South West Coast Path: Lyme Regis to Charmouth

In which: I take my final walk of the holiday ● I ponder on how long a diversion is a diversion ● a golf course is ambiguous, again ● a descent into Charmouth is delightful ● a bacon bap wins out

Date: 6 October 2020
Time of walk: 0910 to 1125
Today’s walking: 8.9 km
Progress along SWCP: 4.6 km
Estimated ascent: 340 metres

The rain this morning was again more than forecast, and after I’d arrived at the car park in Lyme Regis, it was difficult to motivate myself to get out of the car into the rain, but fortunately the rain stopped within a few minutes of doing so, once again leaving me with the dilemma of whether to remove waterproofs (to avoid overheating) or to leave them on (in the expectation of more rain).

The route to Charmouth goes a fair way from the coast, diverted away from the extensive areas of landslips which make the whole area very unstable and have destroyed the paths and roads which once crossed the area.

After an ascent over open ground, I look back to the Cobb and Lyme Regis as I enter woodland
Looking east along a path or track, originally a Roman road, that no longer goes anywhere useful
Another path to nowhere. Once of the problems with the South West Coast Path diversion is that the signing hasn’t quite kept up – there are footpath symbols without any indication that they now form the route of the National Trail, and (a general problem with footpath signing) when there are signs saying “diversion” one has no idea whether this is a diversion from six weeks ago that isn’t reflected on one’s map, or from years ago that is fully reflected in almost all maps and guidebooks and thus not really a “diversion” in the mind of the person being guided by the signs.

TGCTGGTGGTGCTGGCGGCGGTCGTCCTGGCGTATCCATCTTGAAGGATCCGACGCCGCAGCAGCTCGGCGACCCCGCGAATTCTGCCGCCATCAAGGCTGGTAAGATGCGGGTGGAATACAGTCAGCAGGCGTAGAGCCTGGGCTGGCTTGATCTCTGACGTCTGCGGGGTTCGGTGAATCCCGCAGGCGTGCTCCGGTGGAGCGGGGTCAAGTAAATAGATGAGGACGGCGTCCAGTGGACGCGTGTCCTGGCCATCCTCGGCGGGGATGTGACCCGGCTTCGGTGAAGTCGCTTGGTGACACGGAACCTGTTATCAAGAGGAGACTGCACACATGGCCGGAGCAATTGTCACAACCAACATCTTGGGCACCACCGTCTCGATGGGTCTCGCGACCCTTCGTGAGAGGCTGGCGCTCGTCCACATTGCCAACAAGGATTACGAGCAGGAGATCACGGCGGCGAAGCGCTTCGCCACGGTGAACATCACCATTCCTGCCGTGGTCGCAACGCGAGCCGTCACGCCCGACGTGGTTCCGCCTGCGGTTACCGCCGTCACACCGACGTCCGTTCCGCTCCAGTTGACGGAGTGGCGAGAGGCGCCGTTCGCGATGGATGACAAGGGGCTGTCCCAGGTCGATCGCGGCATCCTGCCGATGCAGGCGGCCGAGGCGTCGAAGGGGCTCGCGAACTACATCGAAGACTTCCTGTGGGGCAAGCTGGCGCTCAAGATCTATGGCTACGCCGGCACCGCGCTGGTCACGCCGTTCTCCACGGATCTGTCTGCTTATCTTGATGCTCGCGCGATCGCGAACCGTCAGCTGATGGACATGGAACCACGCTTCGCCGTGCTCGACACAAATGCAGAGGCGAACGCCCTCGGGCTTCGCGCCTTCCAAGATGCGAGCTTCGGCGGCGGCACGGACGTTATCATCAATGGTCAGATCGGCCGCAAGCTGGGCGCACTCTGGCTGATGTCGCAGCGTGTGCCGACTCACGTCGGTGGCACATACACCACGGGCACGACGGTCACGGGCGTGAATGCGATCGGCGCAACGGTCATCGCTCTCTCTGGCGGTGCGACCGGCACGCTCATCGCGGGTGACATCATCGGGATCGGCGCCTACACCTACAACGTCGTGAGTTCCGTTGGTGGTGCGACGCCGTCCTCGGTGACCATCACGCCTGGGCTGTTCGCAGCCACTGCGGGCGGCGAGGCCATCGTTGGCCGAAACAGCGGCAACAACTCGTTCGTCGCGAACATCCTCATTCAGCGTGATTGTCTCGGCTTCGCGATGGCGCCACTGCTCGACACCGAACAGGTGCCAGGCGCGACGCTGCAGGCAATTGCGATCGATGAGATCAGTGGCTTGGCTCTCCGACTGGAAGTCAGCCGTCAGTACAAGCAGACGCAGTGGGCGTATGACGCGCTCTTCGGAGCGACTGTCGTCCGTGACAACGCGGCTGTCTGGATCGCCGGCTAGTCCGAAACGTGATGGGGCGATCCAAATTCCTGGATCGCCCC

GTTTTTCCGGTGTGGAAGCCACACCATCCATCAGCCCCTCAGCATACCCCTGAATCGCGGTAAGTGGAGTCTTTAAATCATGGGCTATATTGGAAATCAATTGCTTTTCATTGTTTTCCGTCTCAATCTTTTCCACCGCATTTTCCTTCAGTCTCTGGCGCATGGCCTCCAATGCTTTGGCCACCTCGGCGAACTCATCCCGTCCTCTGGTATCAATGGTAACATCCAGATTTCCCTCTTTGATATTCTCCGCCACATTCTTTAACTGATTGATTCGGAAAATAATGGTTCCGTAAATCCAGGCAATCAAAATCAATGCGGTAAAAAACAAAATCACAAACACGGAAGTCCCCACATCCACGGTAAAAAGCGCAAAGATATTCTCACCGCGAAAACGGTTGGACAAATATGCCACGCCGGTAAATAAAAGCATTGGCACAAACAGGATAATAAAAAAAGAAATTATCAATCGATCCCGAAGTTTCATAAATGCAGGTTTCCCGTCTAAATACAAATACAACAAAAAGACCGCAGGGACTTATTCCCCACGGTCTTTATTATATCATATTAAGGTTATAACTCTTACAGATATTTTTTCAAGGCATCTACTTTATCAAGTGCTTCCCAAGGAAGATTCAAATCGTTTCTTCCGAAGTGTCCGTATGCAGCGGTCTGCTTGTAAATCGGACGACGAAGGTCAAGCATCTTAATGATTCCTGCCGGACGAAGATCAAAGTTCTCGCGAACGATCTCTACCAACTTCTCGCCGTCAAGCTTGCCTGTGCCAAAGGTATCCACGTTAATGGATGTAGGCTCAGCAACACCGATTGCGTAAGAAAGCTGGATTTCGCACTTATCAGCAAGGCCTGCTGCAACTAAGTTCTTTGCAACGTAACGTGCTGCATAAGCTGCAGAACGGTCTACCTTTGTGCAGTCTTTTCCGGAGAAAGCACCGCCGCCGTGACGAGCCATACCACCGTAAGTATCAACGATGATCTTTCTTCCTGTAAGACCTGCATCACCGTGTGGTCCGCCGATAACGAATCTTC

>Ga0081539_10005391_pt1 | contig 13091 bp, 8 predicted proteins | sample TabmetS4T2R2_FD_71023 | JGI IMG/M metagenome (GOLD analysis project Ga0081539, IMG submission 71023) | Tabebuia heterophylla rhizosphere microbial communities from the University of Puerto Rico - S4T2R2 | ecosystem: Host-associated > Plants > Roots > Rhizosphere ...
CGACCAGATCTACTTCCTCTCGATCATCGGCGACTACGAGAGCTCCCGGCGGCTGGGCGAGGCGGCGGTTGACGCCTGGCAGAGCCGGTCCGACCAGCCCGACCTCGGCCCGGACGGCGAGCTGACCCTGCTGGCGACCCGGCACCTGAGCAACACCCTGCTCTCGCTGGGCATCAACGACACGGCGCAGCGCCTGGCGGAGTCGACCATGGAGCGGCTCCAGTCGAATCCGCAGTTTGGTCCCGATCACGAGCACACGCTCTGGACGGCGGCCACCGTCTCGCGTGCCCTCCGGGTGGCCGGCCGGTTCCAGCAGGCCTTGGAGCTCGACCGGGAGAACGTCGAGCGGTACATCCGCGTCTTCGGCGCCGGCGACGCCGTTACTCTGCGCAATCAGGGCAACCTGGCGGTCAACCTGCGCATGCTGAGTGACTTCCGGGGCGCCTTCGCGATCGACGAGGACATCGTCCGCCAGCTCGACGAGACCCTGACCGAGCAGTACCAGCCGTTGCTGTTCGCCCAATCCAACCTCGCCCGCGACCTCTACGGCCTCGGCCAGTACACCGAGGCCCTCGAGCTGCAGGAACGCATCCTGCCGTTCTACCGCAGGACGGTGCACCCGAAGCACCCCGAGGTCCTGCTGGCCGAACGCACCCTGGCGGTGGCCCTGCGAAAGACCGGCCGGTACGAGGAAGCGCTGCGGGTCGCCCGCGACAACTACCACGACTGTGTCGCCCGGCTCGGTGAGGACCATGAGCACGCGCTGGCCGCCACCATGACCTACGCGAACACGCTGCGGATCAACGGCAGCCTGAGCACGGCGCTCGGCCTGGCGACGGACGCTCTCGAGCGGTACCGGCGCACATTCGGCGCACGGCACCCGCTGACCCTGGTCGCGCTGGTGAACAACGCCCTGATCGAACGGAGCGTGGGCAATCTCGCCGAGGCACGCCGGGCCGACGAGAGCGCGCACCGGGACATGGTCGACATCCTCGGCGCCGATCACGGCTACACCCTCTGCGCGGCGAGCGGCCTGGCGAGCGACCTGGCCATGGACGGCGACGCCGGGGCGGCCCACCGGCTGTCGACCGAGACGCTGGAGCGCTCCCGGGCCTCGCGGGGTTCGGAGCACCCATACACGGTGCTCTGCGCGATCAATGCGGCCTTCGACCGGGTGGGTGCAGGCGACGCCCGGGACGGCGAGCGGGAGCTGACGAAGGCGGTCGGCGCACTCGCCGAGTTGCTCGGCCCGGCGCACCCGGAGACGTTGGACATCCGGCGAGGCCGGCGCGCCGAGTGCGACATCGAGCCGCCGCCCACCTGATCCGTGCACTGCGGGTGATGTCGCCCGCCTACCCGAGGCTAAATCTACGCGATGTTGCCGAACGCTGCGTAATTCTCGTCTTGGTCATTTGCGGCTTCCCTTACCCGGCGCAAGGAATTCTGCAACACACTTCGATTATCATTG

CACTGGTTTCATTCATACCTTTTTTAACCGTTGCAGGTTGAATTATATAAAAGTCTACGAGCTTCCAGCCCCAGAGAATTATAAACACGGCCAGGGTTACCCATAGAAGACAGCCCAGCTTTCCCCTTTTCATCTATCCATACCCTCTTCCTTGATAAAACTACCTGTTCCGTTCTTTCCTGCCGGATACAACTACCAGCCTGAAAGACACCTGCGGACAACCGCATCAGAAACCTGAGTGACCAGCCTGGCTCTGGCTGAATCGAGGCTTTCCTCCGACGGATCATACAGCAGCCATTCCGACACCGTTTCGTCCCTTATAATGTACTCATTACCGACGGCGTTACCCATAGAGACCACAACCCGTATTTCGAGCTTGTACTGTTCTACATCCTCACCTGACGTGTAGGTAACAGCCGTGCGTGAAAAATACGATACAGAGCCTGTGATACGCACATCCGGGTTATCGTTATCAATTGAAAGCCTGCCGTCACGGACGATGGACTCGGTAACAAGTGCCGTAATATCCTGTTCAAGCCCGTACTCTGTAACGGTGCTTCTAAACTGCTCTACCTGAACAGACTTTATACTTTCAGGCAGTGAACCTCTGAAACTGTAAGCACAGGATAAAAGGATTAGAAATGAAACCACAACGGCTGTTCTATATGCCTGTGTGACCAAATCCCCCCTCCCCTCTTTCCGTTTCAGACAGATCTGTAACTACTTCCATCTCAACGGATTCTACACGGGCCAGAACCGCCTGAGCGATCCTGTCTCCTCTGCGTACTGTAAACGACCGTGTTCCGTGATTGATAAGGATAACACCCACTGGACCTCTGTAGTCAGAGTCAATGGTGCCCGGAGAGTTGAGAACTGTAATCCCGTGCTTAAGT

Even this modern sign still hasn’t quite acknowledged the semi-permanent nature of the diversion, with the National Trail acorn pointing down the hill back to Lyme Regis, but no acorn pointing onwards. The proposals for the England Coast Path, if adopted, will persist with this part of the route, though change it closer to Charmouth.
Golf courses crossed by public footpaths are often a mild challenge, and this was no different – “follow the white stones” says the instruction, but there are no white stones in sight. “Please be mind full [sic] of balls and patrons in play” – but no guidance given at any point as to where the fairway lies, which direction balls and patrons might be coming from. It’s familiar to the locals, but often far from obvious to the visitors.
After crossing the golf course it was a descent through woodland and then a pavement walk, not very interesting at first, but which improved as I came into the town, and became charming. The less good part will be bypassed under the England Coast Path proposals for a more gentle descent through the woodland along the edge of the golf course.
Reaching the sea it was a windy day, blowing detritus onto the shore
Looking up along the River Char. The far side of the bridge is where I reached on Thursday and will thus join up my walks.
The view along the coast. The cafe here had some good things on offer, including cakes and ice creams, but in the end a bacon bap for second breakfast won the day, before I turned around, retracing my steps back to the car before heading back to Suffolk.


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